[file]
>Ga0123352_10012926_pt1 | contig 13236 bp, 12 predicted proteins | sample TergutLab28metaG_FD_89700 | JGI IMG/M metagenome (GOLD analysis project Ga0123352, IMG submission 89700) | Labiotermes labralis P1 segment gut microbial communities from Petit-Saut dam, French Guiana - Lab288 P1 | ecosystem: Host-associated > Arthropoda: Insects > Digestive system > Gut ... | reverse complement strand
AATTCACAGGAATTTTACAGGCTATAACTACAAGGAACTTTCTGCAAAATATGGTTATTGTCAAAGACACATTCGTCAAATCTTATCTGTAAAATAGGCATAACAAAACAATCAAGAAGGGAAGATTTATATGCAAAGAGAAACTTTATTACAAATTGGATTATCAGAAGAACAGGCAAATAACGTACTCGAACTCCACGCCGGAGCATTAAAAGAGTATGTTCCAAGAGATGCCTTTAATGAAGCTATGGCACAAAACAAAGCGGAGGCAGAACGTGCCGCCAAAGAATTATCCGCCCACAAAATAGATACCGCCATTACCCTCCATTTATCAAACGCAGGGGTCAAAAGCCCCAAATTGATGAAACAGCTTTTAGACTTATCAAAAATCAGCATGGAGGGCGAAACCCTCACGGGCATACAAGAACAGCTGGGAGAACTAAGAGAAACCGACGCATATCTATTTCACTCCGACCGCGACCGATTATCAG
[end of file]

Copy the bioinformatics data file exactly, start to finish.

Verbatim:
>Ga0123352_10012926_pt1 | contig 13236 bp, 12 predicted proteins | sample TergutLab28metaG_FD_89700 | JGI IMG/M metagenome (GOLD analysis project Ga0123352, IMG submission 89700) | Labiotermes labralis P1 segment gut microbial communities from Petit-Saut dam, French Guiana - Lab288 P1 | ecosystem: Host-associated > Arthropoda: Insects > Digestive system > Gut ... | reverse complement strand
AATTCACAGGAATTTTACAGGCTATAACTACAAGGAACTTTCTGCAAAATATGGTTATTGTCAAAGACACATTCGTCAAATCTTATCTGTAAAATAGGCATAACAAAACAATCAAGAAGGGAAGATTTATATGCAAAGAGAAACTTTATTACAAATTGGATTATCAGAAGAACAGGCAAATAACGTACTCGAACTCCACGCCGGAGCATTAAAAGAGTATGTTCCAAGAGATGCCTTTAATGAAGCTATGGCACAAAACAAAGCGGAGGCAGAACGTGCCGCCAAAGAATTATCCGCCCACAAAATAGATACCGCCATTACCCTCCATTTATCAAACGCAGGGGTCAAAAGCCCCAAATTGATGAAACAGCTTTTAGACTTATCAAAAATCAGCATGGAGGGCGAAACCCTCACGGGCATACAAGAACAGCTGGGAGAACTAAGAGAAACCGACGCATATCTATTTCACTCCGACCGCGACCGATTATCAG